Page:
Hub Spotlight Feature: Danielle ‘Twig’ Browne

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Let’s just get to this right from the start. What initially was meant to be an insult, Danielle “Twig” Browne (@thelittlestplumber) got the nickname from her high school rugby team. “I was lanky and my muscle hadn’t come in. I was the thinnest on the team but had been playing since I was 10 so I was more advanced than the other girls. One girl didn’t take kindly to the new girl being good, and popped the name ‘twiggy’ on me,” says Browne. The nickname has stuck with this Newfoundland, Canada plumber for most of her life. “There are a large majority of people on my island who don’t know my actual name, even my mom calls me Twig.”

But don’t let her physical stature fool you; she’s been kicking ass for years now. For the past nine years, she has been a facilities management plumber—specializing in plumbing service and maintenance—for the Canadian government, stationed at the Memorial University of Newfoundland. “The area where I shine is diagnostics and repairs of plumbing systems new and old,” boasts Browne.

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Needing a job right out of high school, and college didn’t feel like the right move, Twig started in the automotive field. “To be honest, I’m not sure I even knew trade schools existed,” says Browne. “So, I applied to work on cars, and the boss took a liking to me and put me in the garage right away.” Twig loved the garage for the first couple of years, but eventually got bored into years three and four. It was then that she had heard about trade schools and she knew she wanted to stay in a mechanical career. “I looked through a college course booklet and thought ‘plumbing sounds cool.’”

When Twig finished her pre-employment “Plumber” classes in college, she was encouraged by her instructor to enter into a trade competition Skills Canada, which has grown exponentially since. Among the three trades schools entered, Twig won 1st place against both schools. “Shortly after, my first boss contacted my instructor because he wanted to meet ‘that girl that won,” and I haven’t been without a job in this trade since.

When asked about her image as a trailblazer for women, Twig was modest in her reply. “As the first female plumber in my province, I’ve been called a trailblazer, but I’ve never really considered myself one; I’ve always just seen myself as a plumber. Even when people refer to me as a female plumber, I never get the need to add the gender. I’m a plumber.”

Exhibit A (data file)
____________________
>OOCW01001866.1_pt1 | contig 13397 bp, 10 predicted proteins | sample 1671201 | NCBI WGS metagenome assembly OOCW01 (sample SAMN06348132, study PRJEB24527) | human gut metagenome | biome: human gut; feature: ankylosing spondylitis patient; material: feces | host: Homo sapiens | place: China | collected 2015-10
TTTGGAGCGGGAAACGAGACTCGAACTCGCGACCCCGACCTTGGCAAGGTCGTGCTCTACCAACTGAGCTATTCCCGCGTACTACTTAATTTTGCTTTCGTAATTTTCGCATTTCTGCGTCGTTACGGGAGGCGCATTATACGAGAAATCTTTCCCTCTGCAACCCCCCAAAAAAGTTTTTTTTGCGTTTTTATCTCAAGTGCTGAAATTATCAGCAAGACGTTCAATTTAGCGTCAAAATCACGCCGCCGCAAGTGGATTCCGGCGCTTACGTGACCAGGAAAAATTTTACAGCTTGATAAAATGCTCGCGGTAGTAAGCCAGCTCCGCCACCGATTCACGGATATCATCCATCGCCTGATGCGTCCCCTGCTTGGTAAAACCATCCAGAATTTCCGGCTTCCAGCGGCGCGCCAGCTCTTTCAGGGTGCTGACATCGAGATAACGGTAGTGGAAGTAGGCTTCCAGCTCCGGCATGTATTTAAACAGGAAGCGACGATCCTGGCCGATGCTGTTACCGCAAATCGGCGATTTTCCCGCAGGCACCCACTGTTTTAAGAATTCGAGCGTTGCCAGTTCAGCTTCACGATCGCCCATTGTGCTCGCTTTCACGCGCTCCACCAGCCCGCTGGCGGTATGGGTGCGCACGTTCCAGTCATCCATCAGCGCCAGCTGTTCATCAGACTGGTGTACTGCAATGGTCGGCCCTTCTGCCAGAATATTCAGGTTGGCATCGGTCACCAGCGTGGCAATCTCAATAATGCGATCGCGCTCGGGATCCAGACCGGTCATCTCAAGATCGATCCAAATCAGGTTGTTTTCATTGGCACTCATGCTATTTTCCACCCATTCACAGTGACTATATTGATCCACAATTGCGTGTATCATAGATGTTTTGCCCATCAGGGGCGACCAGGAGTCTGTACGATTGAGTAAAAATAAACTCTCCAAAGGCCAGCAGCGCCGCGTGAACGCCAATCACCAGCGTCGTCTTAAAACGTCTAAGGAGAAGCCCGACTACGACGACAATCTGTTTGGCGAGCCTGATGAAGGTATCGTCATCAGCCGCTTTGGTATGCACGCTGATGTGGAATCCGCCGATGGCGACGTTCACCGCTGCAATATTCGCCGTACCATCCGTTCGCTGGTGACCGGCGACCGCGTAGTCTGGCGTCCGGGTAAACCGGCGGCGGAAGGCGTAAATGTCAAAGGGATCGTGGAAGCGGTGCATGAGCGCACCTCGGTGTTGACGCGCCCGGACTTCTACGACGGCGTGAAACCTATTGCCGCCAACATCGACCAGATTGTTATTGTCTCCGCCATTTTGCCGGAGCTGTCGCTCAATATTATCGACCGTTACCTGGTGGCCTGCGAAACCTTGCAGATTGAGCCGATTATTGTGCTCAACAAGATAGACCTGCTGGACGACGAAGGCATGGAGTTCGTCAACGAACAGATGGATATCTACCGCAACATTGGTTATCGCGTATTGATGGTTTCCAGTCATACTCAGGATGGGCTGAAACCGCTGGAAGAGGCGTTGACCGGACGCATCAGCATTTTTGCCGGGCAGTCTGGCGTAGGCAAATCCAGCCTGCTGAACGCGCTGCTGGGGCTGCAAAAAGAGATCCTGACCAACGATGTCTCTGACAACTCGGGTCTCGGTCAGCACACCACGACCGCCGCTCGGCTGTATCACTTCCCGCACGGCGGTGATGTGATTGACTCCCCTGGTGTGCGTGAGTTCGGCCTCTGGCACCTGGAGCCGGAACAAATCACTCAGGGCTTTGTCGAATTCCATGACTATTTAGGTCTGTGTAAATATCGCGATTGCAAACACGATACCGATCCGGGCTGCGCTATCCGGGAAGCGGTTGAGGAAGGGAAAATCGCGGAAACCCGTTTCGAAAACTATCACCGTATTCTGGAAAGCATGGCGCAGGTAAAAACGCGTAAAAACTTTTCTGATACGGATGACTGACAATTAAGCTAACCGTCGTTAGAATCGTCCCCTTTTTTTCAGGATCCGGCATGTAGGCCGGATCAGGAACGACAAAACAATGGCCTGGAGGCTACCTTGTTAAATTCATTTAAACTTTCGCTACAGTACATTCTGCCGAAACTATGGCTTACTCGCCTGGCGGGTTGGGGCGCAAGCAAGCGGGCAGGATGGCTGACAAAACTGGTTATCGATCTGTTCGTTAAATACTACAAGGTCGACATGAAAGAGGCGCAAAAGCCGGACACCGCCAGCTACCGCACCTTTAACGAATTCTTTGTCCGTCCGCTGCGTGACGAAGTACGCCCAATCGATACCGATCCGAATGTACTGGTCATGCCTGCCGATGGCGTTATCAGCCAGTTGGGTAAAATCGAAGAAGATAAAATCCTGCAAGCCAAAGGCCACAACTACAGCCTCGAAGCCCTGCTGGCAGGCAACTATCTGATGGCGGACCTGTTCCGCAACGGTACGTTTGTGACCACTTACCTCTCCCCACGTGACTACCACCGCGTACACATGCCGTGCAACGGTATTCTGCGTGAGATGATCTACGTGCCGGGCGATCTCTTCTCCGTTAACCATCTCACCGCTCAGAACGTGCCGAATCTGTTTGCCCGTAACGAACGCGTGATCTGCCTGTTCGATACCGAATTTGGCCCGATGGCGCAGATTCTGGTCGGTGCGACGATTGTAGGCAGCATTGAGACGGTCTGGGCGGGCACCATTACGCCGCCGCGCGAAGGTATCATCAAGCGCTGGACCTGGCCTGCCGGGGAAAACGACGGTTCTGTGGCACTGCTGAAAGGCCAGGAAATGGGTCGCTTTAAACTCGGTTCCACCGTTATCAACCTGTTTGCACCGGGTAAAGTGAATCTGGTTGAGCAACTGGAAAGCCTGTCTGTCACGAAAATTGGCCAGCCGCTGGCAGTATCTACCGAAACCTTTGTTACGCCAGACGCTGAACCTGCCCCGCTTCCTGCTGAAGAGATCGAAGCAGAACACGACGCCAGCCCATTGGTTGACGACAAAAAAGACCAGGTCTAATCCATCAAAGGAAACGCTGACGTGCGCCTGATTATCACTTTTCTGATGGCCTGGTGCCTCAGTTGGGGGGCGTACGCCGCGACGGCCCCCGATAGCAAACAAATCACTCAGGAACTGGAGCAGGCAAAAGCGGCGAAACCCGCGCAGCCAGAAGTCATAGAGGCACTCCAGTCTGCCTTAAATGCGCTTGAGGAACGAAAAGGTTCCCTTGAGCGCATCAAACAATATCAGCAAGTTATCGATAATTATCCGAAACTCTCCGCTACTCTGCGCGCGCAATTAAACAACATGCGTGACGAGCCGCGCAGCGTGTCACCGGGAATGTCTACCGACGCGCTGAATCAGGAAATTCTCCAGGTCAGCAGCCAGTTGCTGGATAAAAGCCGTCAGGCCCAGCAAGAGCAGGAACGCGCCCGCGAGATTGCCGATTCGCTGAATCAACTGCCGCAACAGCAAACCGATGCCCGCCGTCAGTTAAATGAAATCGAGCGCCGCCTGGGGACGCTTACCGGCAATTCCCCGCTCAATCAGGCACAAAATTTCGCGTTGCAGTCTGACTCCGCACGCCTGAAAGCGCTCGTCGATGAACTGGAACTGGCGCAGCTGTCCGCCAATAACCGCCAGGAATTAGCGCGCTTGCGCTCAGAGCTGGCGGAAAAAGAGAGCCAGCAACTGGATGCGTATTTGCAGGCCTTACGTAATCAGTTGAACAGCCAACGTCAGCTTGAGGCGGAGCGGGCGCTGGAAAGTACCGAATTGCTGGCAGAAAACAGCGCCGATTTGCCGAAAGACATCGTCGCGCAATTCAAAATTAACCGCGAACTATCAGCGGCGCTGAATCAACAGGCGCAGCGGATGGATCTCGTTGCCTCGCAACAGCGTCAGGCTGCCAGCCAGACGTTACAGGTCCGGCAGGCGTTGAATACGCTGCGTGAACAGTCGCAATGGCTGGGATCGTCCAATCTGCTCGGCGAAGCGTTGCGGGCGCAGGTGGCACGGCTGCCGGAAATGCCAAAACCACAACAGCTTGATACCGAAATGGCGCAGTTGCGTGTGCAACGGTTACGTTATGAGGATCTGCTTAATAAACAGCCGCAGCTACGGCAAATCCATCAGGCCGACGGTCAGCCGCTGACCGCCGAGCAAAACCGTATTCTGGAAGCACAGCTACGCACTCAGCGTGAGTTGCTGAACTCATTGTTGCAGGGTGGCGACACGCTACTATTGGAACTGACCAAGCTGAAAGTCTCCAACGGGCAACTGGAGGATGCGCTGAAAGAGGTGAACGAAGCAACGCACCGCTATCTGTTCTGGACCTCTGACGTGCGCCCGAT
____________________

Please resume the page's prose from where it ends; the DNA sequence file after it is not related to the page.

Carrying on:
However, leading by example is something Twig’s always been focused on. “It is so important to prove myself to the world every day. From the naysayers who have a preconceived idea of what I’m capable of, to the young girls out there who think they wouldn’t make it in the trades, I want my work to change stubborn minds and build confidence.”

Of course, Twig has encountered her share baseless stigmas from the first day on the jobsite when some of the guys buried her tools with a backhoe to present day on site, as well as online. “Just recently I spoke with a 4th-year apprentice online and he made an unprovoked remark that he was shocked when he realized I knew more. Or was better than him? I knew he was trying to compliment me, but I still wanted to ask him why he was shocked that a certified plumber who has been in the trade for 12 years longer than him, was better. He admitted he didn’t really think that way about the more senior men in our trade. It’s called subconscious bias, we all have it. He in no way meant his comment to be malicious, and I didn’t take it that way. But somehow, in his mind, he was automatically better with tools than me.

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“Gender roles and strengths are instilled in a lot of people in many different careers. This happens all the time, so it never affects me anymore, I just like to get a healthy conversation going about it. I will say this, far more people are welcoming than not. The people that refuse progress are definitely on a sinking ship.”